Sad and disappointing
Published 9:55 pm Thursday, January 23, 2014
Legislators from the area were understandably reticent in their comments this week about the indictment of former Gov. Bob McDonnell and his wife, Maureen, on 14 charges related to the gift-giving scandal that sank McDonnell’s political future and ensnared the gubernatorial campaign of former Lt. Gov. Ken Cuccinelli.
As with all criminal charges, the federal indictments represent only the prosecution’s side of the case, and courtroom arguments will either convince a judge or jury to convict the McDonnells or find them innocent of criminal wrongdoing on the charges that they traded on their government positions and power to receive expensive gifts and loans from Jonnie Williams, the former CEO of Star Scientific.
When asked for a reaction to the indictments this week, area legislators were careful not to jump to the conclusion that the McDonnells are criminally guilty, appropriately leaving that determination to the courts.
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But this case has never been entirely about the McDonnells’ criminal liability or lack thereof. Even as the former governor stood before Virginians in a press conference this week and maintained his innocence, he acknowledged that he had let down the citizens of the commonwealth, and he reminded them that he and his wife had returned the gifts that could be returned and repaid the loans.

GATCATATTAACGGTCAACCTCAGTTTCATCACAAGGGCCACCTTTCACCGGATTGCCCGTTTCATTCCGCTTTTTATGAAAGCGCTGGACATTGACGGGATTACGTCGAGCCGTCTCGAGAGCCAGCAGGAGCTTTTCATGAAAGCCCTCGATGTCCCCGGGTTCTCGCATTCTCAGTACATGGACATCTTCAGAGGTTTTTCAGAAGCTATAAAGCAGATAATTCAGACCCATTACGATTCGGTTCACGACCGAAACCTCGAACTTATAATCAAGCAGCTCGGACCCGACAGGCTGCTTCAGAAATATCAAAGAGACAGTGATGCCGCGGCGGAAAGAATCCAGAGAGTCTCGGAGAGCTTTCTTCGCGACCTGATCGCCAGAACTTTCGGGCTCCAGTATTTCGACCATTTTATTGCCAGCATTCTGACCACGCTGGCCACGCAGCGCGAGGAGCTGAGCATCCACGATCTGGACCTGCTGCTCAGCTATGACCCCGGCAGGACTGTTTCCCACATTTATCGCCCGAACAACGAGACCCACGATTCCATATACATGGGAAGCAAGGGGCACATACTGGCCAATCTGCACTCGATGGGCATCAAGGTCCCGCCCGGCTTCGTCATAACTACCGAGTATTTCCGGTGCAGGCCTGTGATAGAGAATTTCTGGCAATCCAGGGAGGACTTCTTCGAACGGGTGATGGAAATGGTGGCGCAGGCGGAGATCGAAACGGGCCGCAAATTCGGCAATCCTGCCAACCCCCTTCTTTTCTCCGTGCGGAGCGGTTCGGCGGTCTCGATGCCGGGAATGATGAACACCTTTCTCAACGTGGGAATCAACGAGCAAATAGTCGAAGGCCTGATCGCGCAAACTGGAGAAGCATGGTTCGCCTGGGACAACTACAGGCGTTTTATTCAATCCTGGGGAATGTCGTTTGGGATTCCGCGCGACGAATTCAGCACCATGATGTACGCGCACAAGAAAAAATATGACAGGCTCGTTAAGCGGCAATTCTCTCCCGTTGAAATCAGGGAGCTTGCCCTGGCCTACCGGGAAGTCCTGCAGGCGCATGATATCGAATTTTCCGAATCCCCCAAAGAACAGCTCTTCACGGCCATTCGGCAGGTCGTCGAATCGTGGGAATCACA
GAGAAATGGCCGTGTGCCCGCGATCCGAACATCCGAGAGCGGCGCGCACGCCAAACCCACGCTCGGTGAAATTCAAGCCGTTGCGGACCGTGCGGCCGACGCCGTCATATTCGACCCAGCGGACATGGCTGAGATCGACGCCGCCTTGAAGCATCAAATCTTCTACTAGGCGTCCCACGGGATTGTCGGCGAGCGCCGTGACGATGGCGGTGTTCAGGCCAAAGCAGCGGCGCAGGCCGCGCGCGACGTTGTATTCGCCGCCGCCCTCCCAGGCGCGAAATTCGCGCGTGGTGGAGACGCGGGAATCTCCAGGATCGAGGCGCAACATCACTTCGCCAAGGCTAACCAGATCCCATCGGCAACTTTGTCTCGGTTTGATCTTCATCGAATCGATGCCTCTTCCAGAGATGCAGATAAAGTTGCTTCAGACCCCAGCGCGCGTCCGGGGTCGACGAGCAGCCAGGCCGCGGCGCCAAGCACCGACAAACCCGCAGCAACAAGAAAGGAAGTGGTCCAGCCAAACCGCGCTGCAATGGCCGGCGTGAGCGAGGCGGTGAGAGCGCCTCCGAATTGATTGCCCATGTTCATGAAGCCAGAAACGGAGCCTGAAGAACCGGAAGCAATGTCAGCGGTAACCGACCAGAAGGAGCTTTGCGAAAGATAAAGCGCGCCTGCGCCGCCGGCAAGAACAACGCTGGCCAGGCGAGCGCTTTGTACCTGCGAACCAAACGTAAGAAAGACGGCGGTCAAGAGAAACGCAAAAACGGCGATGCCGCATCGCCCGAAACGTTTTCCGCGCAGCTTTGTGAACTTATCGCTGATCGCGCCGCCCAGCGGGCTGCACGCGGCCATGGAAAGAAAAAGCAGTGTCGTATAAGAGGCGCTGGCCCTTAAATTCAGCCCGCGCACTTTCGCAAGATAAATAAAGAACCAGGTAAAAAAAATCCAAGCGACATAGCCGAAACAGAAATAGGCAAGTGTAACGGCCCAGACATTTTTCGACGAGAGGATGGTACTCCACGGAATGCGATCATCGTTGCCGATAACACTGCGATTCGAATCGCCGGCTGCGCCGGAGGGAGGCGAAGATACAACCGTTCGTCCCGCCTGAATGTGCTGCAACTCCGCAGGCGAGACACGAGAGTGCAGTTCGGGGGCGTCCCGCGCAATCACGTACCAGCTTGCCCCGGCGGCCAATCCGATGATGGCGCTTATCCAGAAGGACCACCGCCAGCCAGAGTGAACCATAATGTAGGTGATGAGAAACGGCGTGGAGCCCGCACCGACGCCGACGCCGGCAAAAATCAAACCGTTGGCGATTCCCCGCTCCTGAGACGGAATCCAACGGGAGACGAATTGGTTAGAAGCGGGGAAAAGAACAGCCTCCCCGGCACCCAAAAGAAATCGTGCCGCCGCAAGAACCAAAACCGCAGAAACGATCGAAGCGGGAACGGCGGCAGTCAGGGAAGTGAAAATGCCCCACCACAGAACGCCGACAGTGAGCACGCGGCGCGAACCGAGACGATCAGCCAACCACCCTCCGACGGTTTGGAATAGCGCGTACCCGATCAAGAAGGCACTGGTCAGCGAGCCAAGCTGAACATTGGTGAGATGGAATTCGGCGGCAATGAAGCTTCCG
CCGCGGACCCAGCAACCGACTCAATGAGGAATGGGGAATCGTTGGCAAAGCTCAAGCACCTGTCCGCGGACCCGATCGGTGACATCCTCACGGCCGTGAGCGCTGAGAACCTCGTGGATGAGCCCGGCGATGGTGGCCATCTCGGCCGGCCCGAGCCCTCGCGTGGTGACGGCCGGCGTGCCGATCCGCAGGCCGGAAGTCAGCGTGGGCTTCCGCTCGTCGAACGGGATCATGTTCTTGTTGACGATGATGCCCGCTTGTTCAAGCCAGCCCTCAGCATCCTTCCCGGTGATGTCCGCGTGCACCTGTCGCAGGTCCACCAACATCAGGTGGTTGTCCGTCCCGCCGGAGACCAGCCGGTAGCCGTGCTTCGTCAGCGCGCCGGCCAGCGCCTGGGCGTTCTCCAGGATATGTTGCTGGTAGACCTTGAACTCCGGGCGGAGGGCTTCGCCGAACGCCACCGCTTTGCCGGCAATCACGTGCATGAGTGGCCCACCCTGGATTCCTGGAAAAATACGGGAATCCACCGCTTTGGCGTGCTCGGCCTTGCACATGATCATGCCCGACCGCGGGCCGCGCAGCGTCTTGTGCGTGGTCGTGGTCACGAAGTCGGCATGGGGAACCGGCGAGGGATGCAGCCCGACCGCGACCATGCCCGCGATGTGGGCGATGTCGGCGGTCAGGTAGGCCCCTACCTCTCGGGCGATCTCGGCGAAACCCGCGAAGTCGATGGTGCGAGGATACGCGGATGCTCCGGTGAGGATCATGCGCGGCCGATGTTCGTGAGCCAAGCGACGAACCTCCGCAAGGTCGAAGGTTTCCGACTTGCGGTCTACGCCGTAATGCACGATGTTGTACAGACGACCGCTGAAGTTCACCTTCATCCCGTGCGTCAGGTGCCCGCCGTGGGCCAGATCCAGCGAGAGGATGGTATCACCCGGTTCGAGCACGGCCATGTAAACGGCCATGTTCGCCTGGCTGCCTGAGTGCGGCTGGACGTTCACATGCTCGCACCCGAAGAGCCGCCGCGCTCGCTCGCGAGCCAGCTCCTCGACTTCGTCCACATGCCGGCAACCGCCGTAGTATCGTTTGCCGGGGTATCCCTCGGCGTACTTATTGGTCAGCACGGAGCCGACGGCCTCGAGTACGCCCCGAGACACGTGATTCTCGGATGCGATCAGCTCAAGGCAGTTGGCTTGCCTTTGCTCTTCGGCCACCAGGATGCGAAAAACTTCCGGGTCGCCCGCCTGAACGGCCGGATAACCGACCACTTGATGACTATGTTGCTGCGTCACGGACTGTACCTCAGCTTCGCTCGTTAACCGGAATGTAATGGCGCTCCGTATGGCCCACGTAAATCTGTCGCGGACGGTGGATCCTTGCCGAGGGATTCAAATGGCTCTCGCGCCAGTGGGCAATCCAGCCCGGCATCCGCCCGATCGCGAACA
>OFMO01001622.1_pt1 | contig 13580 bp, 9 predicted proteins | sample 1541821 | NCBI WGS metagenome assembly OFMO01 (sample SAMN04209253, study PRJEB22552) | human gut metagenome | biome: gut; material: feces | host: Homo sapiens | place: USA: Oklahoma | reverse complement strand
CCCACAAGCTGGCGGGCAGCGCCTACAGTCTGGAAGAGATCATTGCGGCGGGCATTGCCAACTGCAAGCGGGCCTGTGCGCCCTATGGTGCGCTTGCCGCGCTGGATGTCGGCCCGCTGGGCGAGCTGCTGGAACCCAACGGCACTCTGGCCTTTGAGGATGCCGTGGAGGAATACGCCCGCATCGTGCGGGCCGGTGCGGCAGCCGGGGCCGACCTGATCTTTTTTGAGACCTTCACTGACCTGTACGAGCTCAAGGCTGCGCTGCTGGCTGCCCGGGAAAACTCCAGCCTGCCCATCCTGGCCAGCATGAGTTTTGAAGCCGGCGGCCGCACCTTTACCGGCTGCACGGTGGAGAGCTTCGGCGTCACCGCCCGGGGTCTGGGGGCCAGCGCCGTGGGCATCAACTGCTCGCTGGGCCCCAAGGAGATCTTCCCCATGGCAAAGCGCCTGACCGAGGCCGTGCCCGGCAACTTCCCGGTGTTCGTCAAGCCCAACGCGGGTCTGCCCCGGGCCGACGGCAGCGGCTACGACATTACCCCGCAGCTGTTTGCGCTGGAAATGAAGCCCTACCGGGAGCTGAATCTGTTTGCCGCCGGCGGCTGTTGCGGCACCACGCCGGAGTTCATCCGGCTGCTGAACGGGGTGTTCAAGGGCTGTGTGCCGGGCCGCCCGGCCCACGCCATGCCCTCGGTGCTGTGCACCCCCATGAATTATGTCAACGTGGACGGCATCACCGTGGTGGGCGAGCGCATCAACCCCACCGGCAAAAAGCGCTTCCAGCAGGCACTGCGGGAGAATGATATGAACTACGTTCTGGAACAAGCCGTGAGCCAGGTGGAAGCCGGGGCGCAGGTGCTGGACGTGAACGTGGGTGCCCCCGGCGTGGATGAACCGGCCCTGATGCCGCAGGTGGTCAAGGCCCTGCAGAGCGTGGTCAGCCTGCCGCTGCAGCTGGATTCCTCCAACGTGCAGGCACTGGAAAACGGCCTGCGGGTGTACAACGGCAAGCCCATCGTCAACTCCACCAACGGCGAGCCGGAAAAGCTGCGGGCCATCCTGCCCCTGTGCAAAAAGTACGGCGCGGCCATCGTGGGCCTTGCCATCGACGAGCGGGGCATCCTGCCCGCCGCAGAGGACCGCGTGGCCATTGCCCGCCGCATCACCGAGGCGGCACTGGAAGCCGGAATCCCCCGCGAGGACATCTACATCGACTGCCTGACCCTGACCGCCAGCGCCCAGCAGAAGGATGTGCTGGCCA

Yet those who have watched the fall of Bob McDonnell during the past year or so could be forgiven for wondering if he really understands the sense of moral outrage felt by Virginians of all political persuasions over the lavish trips, the expensive gifts and the extensive loans he and his family received simply — judging from all appearances — because he was the governor of Virginia. Nor does he seem to fathom the moral predicament that was created when those gifts appeared to have been reciprocated with public support of Star Scientific products by the governor and his wife.
During the criminal prosecution, much will depend on prosecutors’ ability to define the motivation for the McDonnells’ interventions on behalf of Star Scientific. Proving a quid pro quo relationship will be a big task, and there would seem to be a good chance that Virginia’s former first couple will avoid convictions on at least the most serious counts.
Still, the whole ordeal has left Virginians understandably suspicious of their elected leaders, and that, in the words of House Majority Leader Tommy Norment, is truly “sad and disappointing.”